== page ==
Desert Isle Keeper
House Rules is the third story in the Uptown series by Ruby Lang. Set in some of New York’s original neighbourhoods, the houses and apartments the characters live in are as much a part of the stories as the characters themselves. I loved the first in the series, Playing House, especially the fact that the characters are city planners (my dad’s profession). It’s the first time I’ve seen that career choice in a romance novel. This time the author sets up a second-chance romance for a divorced couple who become roommates and friends again as they navigate their memories, good and bad, and think about the possibilities for the future.
When Simon Mizrahi and Lana Kuo separated and divorced seventeen years earlier, there were hurt feelings and sadness but no bitter recriminations or anger. Lana had felt suffocated in a marriage where Simon had been so sure of everything while she’d been flailing, and leaving him was the only way she knew of to regain her sense of self. Having travelled all over the world and taken some specialty cooking courses, she’s returned to New York City and gotten a temporary position at a local restaurant specializing in Asian cooking as a noodle puller, making homemade noodles in an open kitchen where restaurant diners can admire her skills.
While Lana has been remaking herself, Simon has been content in his career as a music teacher. Truth be told, he’s resisted making any changes, still living in the same rent-controlled apartment they once lived in together even though it’s falling apart and the landlord has been encouraging him to move out (not so subtly, by letting a new neighbour renovate noisily next door). When Lana and Simon run into each other, it’s the first time they’ve had any contact since she moved away. While they’ve thought of each other periodically, they haven’t been pining for each other, having accepted the end of the marriage and moved on, though not finding any permanent partners since. Lana is looking for somewhere to live, tired of couch surfing at her niece’s apartment but unable to afford somewhere on her own. When she comes across the perfect place, a sunny two bedroom apartment, the only person she knows of who might be interested in becoming roommates, and whom she trusts, is Simon. With strict rules, an agreed upon trial period and promises to stay out of each other’s way, Simon can’t refuse. While he’s not looking to rekindle a romantic relationship with Lana, he can’t help wanting to find a way back to being friends. But in close quarters, things inevitably lead to more. While physical intimacy was never their problem, can it lead to a real second chance?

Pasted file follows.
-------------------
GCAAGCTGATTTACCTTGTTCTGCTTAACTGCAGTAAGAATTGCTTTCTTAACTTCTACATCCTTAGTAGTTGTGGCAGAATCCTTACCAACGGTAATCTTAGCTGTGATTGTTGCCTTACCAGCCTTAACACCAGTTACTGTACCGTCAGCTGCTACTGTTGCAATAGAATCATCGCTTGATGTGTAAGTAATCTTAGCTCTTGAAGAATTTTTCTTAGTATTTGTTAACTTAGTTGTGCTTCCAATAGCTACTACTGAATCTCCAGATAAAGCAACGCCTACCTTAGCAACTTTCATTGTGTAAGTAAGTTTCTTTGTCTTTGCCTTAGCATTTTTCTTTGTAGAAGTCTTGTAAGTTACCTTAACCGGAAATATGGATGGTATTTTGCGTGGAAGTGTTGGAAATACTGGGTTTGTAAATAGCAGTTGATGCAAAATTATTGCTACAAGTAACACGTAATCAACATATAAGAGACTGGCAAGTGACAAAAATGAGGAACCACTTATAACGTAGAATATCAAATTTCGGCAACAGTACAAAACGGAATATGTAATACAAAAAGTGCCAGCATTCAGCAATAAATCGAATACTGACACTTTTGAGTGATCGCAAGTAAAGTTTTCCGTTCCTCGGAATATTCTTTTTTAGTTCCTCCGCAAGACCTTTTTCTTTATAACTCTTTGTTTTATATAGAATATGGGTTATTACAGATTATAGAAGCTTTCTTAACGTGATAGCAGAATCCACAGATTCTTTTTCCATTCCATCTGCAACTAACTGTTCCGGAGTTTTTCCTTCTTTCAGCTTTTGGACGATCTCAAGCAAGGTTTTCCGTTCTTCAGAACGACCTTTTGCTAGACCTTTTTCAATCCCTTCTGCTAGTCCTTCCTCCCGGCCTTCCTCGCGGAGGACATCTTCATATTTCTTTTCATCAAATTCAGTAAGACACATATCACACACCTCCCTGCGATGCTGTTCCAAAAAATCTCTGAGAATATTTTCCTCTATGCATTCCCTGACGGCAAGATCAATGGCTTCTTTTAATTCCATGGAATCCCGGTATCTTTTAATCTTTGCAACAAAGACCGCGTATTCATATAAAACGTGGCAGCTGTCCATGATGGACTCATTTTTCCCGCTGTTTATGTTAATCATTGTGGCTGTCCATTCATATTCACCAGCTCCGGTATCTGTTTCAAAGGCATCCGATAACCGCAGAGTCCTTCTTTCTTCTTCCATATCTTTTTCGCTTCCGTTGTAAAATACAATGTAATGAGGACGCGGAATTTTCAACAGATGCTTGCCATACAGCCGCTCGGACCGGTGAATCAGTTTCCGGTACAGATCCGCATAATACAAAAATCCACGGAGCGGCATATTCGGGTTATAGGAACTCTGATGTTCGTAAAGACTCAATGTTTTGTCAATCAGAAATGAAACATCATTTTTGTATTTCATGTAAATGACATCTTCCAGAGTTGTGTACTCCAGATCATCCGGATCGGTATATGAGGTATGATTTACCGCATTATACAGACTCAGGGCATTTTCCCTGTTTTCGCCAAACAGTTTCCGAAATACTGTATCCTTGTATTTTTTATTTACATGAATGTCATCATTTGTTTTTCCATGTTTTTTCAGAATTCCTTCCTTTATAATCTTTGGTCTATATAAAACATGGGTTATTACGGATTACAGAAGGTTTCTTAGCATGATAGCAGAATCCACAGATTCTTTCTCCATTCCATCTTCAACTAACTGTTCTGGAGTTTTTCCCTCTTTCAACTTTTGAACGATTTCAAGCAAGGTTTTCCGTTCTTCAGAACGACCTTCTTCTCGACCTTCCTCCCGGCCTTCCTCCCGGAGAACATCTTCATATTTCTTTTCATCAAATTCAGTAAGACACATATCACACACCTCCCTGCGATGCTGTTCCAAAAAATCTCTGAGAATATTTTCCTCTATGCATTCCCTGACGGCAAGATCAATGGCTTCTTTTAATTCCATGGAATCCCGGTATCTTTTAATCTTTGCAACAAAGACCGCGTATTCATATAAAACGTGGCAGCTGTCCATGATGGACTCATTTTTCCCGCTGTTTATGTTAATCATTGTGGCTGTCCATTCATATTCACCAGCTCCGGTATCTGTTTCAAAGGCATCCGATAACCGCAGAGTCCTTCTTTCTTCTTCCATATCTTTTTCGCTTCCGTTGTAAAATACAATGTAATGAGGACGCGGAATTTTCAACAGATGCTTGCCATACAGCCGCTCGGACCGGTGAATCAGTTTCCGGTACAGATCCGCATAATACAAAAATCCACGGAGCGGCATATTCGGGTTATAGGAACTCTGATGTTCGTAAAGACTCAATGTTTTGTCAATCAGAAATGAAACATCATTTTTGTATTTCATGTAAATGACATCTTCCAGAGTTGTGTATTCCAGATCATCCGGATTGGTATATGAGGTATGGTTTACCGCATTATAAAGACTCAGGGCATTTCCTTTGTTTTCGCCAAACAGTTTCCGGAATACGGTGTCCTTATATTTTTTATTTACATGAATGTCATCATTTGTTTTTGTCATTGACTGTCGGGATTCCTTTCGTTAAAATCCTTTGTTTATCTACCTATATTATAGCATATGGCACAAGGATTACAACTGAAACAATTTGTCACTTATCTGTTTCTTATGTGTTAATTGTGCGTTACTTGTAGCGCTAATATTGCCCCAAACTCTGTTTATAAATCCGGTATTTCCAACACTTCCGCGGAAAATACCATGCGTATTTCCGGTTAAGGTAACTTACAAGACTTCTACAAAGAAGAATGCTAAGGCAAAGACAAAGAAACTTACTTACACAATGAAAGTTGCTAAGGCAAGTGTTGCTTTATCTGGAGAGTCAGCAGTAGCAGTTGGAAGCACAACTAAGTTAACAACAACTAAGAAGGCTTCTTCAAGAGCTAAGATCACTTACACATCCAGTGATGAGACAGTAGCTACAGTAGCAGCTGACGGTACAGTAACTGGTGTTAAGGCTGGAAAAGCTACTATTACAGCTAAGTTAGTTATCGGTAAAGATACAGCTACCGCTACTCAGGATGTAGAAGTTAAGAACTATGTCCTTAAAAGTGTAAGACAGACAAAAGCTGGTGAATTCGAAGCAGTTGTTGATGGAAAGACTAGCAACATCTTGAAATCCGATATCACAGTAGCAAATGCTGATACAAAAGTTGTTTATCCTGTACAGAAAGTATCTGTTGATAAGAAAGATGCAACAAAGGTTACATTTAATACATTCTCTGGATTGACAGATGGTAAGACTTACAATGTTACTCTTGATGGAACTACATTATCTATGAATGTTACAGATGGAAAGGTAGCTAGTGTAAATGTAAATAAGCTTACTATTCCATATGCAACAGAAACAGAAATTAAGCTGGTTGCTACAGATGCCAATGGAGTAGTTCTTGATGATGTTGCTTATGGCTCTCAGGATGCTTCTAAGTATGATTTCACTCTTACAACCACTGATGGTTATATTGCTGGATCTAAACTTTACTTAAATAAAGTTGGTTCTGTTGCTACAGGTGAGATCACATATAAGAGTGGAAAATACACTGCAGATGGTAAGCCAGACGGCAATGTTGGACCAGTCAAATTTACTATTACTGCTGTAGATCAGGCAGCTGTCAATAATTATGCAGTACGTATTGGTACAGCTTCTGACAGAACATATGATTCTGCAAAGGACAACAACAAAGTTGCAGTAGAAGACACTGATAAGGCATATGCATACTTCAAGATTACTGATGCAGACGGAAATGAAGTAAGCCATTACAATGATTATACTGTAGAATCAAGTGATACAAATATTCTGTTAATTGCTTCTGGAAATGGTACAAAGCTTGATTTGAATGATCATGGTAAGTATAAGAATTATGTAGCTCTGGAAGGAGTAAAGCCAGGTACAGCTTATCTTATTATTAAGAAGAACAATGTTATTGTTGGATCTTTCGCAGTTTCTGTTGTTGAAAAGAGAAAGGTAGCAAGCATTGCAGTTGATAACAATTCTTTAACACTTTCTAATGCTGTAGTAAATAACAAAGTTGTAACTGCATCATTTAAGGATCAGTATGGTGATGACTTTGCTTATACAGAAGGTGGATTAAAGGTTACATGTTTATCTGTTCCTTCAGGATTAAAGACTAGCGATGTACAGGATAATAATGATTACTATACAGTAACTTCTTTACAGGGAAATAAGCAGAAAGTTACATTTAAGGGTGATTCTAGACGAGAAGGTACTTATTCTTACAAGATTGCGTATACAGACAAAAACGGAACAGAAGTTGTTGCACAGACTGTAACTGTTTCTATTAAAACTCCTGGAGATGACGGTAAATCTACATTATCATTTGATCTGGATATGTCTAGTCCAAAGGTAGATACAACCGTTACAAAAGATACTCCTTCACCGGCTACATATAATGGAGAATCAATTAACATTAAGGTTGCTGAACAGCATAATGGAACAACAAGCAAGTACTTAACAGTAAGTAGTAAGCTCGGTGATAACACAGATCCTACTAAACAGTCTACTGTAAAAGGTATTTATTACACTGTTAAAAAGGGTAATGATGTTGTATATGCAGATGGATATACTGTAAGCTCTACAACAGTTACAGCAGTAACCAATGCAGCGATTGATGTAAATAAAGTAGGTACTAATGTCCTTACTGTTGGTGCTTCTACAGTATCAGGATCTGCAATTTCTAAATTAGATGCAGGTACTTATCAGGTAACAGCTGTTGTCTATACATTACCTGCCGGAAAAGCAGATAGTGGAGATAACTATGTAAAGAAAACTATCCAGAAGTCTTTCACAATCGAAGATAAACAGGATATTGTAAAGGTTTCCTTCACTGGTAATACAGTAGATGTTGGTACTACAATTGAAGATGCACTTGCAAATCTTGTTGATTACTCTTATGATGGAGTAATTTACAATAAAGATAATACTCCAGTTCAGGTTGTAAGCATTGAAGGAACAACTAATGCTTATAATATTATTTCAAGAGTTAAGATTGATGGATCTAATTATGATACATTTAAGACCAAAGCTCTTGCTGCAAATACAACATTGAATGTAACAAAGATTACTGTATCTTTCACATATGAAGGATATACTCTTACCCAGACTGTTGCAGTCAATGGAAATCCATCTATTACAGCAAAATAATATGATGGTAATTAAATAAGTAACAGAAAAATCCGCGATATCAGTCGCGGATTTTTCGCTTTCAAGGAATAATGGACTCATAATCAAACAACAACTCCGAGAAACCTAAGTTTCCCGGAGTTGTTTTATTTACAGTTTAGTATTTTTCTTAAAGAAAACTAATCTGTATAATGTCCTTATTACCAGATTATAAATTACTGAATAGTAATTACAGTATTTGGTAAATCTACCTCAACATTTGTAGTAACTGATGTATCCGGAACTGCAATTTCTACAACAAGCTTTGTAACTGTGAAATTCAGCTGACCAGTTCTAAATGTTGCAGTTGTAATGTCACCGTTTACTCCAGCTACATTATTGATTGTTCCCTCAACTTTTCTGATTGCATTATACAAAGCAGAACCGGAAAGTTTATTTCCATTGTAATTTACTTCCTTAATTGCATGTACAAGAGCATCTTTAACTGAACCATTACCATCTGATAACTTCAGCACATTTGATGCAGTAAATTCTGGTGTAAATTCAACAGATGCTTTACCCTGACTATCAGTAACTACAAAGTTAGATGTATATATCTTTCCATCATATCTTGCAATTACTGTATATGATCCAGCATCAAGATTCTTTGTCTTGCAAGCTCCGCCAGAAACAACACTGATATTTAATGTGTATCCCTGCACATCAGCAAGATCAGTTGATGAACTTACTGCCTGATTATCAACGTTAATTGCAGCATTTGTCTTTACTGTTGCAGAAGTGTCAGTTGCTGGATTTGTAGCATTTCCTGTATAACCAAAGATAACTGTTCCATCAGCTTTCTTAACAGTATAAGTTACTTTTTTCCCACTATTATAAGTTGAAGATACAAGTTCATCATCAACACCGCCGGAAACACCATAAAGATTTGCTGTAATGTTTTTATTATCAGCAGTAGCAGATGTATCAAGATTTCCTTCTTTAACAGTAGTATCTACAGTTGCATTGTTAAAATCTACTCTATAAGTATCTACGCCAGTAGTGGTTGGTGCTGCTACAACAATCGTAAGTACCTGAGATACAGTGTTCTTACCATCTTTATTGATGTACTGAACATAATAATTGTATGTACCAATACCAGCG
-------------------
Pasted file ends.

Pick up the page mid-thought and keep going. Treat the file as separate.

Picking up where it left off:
It’s probably unrealistic to think that a couple who divorced and never kept in touch would contemplate living together to save on rent but if I wanted realism I’d stick to women’s fiction. I read romance for the guarantee of an HEA, and if it means giving a couple who loved each other and divorced because they were in different places in their lives a chance to try again, I’m willing to put aside any disbelief and root for their reunion.
I love that the leads are in their forties who are now past the age of having children together and accept that fact without bitterness or regret, and how the author doesn’t gloss over the changes that age has wrought. They get tired, they have body aches and pains, and they accept that they’ve both changed. It’s refreshing to have a couple be truly honest with each other, for them to acknowledge that living together will take an adjustment and that it will be awkward. And it is awkward as they learn to cohabit again. Yet, I never felt uncomfortable reading it. If anything it made me root for them not to give up but to get past those initial stages of discomfort and learn to communicate again.
Simon is in awe of what Lana has accomplished on her own. While they’d both been in music together when they’d been married, Lana can admit now that she was jealous of Simon’s success and always felt that she was in his shadow. Having her own career independent of his gives her the strength to meet him now on equal footing. I love that he tries to show her in her love language of food how he respects her and still cares for her by making her meals, yet doesn’t quite manage to pull off his grand plans successfully. Lana understands what he’s trying to do though, and it goes a long way towards softening her heart towards him.
Since sex was never a problem for them before, it isn’t now either. From keeping separate hours and separate bedrooms to becoming sexual partners and bedmates again, they remember how to please each other, and both put in the effort to make that aspect of their new relationship worthwhile. But they are still wary and cognizant of the end of their trial period approaching.
Fans of pets in their romances will be happy to see the part played by a cat that Lana adopts, one that helps bring Lana and Simon closer together when a rescue is required. And both their families and friends have opinions on the rekindled relationship, having been through the breakup on the periphery and understanding the stakes. Some want to see them reunited, some want them to avoid more heartbreak, but all of their positions are understandably well meaning. In the end it’s up to Lana and Simon to be willing to compromise in the name of a happy ending and the epilogue is sweet and satisfying. Loving someone again comes with risk but can lead to great rewards and Ruby Lang has convinced me with this entertaining and enjoyable romance that it’s worth the effort.